Filter content by area of interest
Ports & Terminals
Port AuthoritiesContainerBulkBreakbulk/General CargoRo-Ro/AutomotiveGTOs
Cargo Handling Equipment
STS CranesYard CranesMobile CHERo-Ro EquipmentBreakbulk EquipmentLow ThroughputBulk Handling Equipment
Shipping & Logistics
Container ShippingBreakbulk/General CargoRo-Ro ShippingDry Bulk ShippingLiquid cargoesLogistics
ICT
TOSPlanning & Optimisation TechnologyWiFiMobile ComputingPort Community SystemsAsset Tracking & Monitoring
Automation
Automated EquipmentGate AutomationRemote ControlProcess Automation
Multimodal
RailInland WaterwaysShortsea ShippingRoadAir-Cargo
Container Industry
Container manufactureContainer leasingRepair/StorageTradingConversion/Innovation
Refrigeration
Operations/TransportContainer leasingEquipmentM&R/Storage
Breakbulk
General cargoProject Cargo/Heavy LiftForest productsRo-Ro/AutomotiveAgribulks
Safety & Security
InsuranceHazardous cargoLashings/SecuringLegal/Regulatory
Civil Engineering
Port & terminal construction/designCivil & Consulting EngineersDredging & ReclamationMooring & FenderingLightingPaving & Surfacing
Environment
Business
InsuranceLegal/RegulatoryAppointments/PeopleMergers/Acquisitions/RestructuringFinance/Financial ResultsTrade & Professional AssociationsBusiness/Commerce Miscellaneous
 View all Topics View all Topics A-Z
More View all Topics View all Topics A-Z

You are viewing 1 of your 1 guest articles


register  or  login  for full access to online news

Low cycle crane warning

The UK's Heath and Safety Executive (HSE) has issued a warning letter to the Contractors Plant Association highlighting potential problems of using unsuitable cranes for high cycle applications
Linked InTwitterFacebook

The warning follows an incident in the Scottish Port of Aberdeen when the boom of a conventional mobile crane “snapped ”

The use of general purpose mobile cranes is widespread in the port industry, but they are usually deployed for low volume, specific tasks, such as assisting with infrastructure maintenance work, repairs, etc, as well as "occasional" lifts. 

They are readily available, often on a "spot" rental basis, and much cheaper than a specialist mobile harbour crane.

However, these cranes are seldom built with constant cycling such as container handling in mind. Earlier this year the HSE investigated a case in Aberdeen where a crane boom “fractured” suddenly and collapsed onto a vessel, fortunately with no injury.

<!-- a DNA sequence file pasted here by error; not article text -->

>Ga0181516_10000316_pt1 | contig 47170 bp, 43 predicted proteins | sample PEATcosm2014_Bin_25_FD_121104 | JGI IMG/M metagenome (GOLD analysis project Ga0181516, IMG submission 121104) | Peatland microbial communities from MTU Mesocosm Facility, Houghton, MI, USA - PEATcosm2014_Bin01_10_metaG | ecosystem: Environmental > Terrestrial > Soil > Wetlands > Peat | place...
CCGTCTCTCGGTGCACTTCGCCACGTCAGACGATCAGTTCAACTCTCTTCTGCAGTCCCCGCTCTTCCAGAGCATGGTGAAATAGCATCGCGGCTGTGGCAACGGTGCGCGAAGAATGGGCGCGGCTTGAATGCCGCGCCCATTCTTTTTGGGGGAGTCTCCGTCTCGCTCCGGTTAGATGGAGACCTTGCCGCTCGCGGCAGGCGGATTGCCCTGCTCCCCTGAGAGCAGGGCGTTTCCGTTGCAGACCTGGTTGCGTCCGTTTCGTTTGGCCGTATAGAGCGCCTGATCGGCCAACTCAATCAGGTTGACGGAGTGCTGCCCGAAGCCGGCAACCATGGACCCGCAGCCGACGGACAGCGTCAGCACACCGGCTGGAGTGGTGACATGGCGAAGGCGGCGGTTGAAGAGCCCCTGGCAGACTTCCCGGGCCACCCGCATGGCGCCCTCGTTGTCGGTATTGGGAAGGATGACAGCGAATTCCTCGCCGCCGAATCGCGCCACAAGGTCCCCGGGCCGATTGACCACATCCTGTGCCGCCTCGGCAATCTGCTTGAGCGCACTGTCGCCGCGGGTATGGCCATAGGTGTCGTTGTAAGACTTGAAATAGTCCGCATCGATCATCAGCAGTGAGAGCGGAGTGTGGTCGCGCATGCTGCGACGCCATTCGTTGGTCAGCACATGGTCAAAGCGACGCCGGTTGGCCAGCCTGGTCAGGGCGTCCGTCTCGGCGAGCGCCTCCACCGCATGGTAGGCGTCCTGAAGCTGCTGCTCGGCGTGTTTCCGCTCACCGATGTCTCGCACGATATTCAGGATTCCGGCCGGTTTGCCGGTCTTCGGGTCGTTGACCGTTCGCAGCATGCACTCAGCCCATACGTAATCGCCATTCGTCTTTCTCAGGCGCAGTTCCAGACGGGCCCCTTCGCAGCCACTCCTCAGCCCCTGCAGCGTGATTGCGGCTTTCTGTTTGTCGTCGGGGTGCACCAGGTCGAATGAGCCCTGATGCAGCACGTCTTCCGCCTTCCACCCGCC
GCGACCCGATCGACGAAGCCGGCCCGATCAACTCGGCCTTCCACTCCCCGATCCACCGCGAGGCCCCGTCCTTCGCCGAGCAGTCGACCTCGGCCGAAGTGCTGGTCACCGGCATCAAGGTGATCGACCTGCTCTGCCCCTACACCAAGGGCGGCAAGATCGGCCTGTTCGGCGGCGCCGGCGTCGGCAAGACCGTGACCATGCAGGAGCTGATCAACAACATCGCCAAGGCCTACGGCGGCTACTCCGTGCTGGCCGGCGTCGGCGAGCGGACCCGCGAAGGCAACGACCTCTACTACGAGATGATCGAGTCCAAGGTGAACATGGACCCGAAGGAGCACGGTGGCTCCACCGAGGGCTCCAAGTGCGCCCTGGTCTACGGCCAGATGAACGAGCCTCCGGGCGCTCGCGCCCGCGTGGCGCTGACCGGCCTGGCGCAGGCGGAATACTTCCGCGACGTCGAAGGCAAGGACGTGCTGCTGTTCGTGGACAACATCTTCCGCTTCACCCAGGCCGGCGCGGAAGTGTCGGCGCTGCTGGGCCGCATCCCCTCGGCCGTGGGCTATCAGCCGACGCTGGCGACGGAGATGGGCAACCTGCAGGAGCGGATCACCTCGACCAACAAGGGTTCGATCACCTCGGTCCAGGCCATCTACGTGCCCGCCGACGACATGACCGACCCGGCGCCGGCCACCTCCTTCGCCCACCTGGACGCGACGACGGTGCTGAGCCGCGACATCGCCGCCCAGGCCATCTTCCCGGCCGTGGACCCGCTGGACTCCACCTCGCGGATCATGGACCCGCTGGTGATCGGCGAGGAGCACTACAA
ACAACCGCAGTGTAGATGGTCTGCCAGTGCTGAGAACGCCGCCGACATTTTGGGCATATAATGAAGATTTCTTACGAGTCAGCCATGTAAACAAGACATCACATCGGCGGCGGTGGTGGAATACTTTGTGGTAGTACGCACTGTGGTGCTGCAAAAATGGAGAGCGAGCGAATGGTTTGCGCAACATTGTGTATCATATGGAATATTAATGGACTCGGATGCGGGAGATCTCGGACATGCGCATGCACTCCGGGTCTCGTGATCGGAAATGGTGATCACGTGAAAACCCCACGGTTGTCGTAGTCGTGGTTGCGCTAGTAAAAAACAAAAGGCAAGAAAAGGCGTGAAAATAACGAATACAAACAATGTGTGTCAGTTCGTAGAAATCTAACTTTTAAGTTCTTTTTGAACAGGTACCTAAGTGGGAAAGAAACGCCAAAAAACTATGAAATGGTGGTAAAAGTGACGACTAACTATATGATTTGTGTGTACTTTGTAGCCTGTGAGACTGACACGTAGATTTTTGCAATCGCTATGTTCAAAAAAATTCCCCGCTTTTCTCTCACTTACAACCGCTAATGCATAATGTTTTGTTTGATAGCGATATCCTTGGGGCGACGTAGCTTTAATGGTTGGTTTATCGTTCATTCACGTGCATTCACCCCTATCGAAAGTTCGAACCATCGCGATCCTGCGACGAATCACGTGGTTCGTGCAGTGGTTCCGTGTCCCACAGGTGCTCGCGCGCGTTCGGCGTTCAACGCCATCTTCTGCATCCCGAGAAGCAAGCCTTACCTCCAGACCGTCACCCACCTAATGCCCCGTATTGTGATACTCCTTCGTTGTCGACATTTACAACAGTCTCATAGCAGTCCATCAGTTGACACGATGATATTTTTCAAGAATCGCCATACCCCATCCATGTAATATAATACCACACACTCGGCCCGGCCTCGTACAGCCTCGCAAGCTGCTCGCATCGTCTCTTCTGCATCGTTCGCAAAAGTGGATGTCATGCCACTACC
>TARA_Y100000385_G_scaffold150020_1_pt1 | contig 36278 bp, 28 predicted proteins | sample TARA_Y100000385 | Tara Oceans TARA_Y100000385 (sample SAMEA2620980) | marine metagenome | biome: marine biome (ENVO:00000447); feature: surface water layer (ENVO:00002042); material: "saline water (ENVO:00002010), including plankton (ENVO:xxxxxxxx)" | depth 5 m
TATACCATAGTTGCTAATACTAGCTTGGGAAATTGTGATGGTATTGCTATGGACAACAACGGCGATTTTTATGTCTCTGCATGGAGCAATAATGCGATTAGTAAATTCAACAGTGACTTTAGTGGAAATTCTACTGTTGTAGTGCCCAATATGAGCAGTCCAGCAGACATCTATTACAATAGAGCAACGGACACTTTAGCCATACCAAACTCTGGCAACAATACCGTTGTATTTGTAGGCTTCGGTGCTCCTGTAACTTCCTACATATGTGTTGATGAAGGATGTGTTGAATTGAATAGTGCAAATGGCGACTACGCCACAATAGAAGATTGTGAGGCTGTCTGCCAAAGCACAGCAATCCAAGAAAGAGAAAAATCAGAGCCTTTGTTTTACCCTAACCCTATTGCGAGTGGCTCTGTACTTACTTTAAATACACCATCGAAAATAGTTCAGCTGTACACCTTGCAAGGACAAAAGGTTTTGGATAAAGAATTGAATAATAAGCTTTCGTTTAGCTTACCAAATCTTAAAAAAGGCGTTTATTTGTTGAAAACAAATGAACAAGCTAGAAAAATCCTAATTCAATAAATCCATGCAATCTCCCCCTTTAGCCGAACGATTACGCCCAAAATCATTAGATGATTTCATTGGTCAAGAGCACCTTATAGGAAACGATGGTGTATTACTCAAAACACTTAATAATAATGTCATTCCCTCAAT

Upon examination the boom was found to have “extensive fatigue racking”. The crane was three years old and had performed in excess of 117,000 lifts.

In its letter the HSE advised: “The design standard for the mobile crane manufactured in 2006 was BSEN13000:2004. This standard referenced a German Standard DIN15018-3 with respect to the in-service design life and gave a design life of 25,000 lift cycles. Thus the incident crane had significantly exceeded the manufacturer’s design life.”

“Where a large number of high cycle lifting operations are to be undertaken, consideration should be given to the type of crane to be selected. Mobile harbour cranes, portal jib cranes or overhead bridge and gantry cranes may be more suitable for high cycle lifting operations than a conventional mobile crane.”

Linked InTwitterFacebookeCard

You may also be interested in...

Hutchison raises rail questions

Crowley selects XVELA

Sails for rockets

CMP/DFDS plug-in

Shore power push in Germany

Tracking in Algeria

Related Stories

Big fall in SA export container tariff

The Ports Regulator of South Africa (PRSA) has announced tariff changes for 2020...

Dutch shippers dispute EU block shipping exemption

The Dutch Shippers’ Council (Evofenedex) is opposed to an extension of the EU’s...

Buenos Aires plan under major threat

The victory of Alberto Fernández in Argentina’s general election threatens to sc...

Winter Haven intermodal terminal developers win TT Club Safety Award

The 3rd TT Club Innovation in Safety Award was presented last night (13th Novemb...
Linked In
Twitter